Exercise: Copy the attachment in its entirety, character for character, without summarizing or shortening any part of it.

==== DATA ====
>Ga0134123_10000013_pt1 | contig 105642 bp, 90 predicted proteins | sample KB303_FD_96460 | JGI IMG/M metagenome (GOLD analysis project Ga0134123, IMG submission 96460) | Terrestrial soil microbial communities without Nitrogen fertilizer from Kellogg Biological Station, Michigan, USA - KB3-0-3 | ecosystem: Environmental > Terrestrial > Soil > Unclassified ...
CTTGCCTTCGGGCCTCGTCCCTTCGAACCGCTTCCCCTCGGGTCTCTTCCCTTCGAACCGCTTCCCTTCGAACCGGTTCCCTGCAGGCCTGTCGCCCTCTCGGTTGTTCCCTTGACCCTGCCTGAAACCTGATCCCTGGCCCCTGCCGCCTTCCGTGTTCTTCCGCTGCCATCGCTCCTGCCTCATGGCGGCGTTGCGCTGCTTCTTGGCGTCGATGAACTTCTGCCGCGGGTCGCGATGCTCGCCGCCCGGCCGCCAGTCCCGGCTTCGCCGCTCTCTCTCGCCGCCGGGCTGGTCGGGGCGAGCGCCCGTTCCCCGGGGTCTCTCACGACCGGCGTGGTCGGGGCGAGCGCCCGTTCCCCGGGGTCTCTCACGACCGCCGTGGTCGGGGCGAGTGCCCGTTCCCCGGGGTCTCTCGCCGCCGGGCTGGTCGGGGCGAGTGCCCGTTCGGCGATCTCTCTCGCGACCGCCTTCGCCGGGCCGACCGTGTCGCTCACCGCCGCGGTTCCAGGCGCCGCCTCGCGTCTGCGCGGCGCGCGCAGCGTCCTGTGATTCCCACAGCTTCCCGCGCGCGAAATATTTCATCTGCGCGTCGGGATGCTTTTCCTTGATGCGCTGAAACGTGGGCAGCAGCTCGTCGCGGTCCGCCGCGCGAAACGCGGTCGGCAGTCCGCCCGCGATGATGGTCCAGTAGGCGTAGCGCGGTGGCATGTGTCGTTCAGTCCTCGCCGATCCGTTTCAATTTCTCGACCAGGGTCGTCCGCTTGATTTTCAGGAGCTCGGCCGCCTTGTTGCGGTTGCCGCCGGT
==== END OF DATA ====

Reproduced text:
>Ga0134123_10000013_pt1 | contig 105642 bp, 90 predicted proteins | sample KB303_FD_96460 | JGI IMG/M metagenome (GOLD analysis project Ga0134123, IMG submission 96460) | Terrestrial soil microbial communities without Nitrogen fertilizer from Kellogg Biological Station, Michigan, USA - KB3-0-3 | ecosystem: Environmental > Terrestrial > Soil > Unclassified ...
CTTGCCTTCGGGCCTCGTCCCTTCGAACCGCTTCCCCTCGGGTCTCTTCCCTTCGAACCGCTTCCCTTCGAACCGGTTCCCTGCAGGCCTGTCGCCCTCTCGGTTGTTCCCTTGACCCTGCCTGAAACCTGATCCCTGGCCCCTGCCGCCTTCCGTGTTCTTCCGCTGCCATCGCTCCTGCCTCATGGCGGCGTTGCGCTGCTTCTTGGCGTCGATGAACTTCTGCCGCGGGTCGCGATGCTCGCCGCCCGGCCGCCAGTCCCGGCTTCGCCGCTCTCTCTCGCCGCCGGGCTGGTCGGGGCGAGCGCCCGTTCCCCGGGGTCTCTCACGACCGGCGTGGTCGGGGCGAGCGCCCGTTCCCCGGGGTCTCTCACGACCGCCGTGGTCGGGGCGAGTGCCCGTTCCCCGGGGTCTCTCGCCGCCGGGCTGGTCGGGGCGAGTGCCCGTTCGGCGATCTCTCTCGCGACCGCCTTCGCCGGGCCGACCGTGTCGCTCACCGCCGCGGTTCCAGGCGCCGCCTCGCGTCTGCGCGGCGCGCGCAGCGTCCTGTGATTCCCACAGCTTCCCGCGCGCGAAATATTTCATCTGCGCGTCGGGATGCTTTTCCTTGATGCGCTGAAACGTGGGCAGCAGCTCGTCGCGGTCCGCCGCGCGAAACGCGGTCGGCAGTCCGCCCGCGATGATGGTCCAGTAGGCGTAGCGCGGTGGCATGTGTCGTTCAGTCCTCGCCGATCCGTTTCAATTTCTCGACCAGGGTCGTCCGCTTGATTTTCAGGAGCTCGGCCGCCTTGTTGCGGTTGCCGCCGGT